– It is so easy to sell consulting hours for survival. Therefore, the biggest challenge is persistence through difficult times and financial constraints. Daring to continue, even if it looks bad, you are in the red and can’t afford to pay salaries.
After 14 years of independent operations, Varbi found itself with a single product in the market. Recognizing the necessity for diversification due to increased market consolidations, the company encountered challenges when participating in public tenders.
– We were considering whether we should build the products ourselves, buy them, or merge with another company to access them. We had taken a considerable risk for 14 years, so now we did not want to increase the risk again. Leaving us with only one option: to merge. It was also time to take some money off the table after such a long time.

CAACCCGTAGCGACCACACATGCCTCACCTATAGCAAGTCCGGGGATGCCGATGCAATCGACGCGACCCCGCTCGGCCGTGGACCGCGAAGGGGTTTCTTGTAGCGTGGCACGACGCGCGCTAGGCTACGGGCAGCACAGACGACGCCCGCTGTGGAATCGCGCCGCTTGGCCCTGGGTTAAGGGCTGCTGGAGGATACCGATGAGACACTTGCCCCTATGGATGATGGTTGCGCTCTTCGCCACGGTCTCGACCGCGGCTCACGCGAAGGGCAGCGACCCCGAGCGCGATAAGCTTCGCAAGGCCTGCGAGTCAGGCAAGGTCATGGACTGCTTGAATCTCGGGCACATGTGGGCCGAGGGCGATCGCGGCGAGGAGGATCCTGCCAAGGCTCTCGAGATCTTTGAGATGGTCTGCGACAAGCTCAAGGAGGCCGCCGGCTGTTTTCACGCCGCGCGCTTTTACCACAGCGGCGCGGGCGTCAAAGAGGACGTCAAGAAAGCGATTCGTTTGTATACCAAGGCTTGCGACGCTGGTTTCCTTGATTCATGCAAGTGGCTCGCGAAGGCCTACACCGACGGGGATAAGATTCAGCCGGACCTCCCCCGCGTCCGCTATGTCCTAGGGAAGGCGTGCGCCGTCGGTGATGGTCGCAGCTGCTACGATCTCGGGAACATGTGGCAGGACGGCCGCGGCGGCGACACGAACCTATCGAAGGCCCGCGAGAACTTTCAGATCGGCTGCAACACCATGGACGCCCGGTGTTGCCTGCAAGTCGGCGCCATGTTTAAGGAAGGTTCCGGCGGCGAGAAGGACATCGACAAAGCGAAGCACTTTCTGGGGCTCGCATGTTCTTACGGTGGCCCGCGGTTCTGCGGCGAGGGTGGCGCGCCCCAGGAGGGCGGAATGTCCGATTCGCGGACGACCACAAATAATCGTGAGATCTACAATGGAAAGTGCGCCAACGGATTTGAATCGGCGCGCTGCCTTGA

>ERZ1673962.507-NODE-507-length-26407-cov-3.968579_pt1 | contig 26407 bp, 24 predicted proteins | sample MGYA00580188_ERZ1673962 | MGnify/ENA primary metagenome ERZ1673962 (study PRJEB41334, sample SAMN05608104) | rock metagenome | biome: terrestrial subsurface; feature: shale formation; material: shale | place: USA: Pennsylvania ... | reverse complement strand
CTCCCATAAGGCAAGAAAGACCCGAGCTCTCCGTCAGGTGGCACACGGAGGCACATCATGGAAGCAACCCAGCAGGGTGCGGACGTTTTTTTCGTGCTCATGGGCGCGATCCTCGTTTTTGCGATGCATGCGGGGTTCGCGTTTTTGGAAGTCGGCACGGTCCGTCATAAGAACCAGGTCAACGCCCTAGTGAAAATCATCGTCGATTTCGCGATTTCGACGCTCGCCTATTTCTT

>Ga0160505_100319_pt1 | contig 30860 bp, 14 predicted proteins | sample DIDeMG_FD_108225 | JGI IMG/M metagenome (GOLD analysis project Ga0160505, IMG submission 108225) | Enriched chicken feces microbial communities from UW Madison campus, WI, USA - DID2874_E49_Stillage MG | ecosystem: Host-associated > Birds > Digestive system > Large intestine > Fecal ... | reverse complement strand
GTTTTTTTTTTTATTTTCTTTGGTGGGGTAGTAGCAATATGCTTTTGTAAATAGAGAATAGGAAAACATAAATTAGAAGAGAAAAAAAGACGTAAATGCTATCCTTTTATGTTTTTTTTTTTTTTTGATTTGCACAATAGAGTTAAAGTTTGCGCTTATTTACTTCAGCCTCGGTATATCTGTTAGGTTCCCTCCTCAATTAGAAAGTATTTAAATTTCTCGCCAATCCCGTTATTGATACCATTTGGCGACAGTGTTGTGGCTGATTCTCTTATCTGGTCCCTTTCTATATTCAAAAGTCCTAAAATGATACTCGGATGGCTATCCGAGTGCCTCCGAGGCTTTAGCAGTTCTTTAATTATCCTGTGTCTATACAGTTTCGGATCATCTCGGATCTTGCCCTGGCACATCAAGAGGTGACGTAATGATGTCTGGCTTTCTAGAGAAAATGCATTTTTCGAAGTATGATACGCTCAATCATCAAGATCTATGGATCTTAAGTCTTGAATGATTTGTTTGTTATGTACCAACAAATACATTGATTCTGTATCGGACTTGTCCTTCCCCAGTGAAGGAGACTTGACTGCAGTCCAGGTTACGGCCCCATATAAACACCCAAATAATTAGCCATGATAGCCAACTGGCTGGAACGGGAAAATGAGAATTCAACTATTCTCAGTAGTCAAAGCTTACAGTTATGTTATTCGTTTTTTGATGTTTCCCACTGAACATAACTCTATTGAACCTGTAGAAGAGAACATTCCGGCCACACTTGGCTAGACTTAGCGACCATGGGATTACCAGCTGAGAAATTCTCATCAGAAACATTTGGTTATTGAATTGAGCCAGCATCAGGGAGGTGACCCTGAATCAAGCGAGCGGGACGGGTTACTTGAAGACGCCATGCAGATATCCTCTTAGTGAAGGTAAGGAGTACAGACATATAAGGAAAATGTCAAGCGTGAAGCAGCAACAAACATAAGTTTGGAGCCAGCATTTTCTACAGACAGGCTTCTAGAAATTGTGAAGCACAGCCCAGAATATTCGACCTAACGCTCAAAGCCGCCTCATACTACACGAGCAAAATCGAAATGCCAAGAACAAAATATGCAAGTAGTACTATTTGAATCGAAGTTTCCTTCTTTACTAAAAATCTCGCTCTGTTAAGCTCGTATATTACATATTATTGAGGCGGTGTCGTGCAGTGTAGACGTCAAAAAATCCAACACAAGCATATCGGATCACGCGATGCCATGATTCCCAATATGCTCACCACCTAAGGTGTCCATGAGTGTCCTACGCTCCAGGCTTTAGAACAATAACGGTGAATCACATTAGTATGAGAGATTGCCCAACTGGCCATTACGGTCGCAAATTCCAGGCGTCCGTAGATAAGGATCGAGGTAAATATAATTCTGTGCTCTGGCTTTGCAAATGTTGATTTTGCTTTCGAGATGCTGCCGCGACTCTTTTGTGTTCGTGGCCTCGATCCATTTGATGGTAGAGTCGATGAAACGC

Varbi wanted a partner who understood where they wanted to go.
– We wanted to find add-on products for existing customers and start cross-selling. That’s why we found Viking Venture and the plan about merging with Workbuster and Grade interesting.
– It was easy for us to join forces with Grade and Workbuster as it is a perfect product fit between the three companies. In addition, we liked Viking Venture’s structure and the people working there.
However, a distinctive challenge emerged when three equally sized groups merged, each with their own corporate cultures, levels of maturity, and customer demands. The complexity of integrating these differences and finding a common path took much work. This was exacerbated by the diverse customer groups served, ranging from small businesses to enterprises and the public sector, each with varying requirements.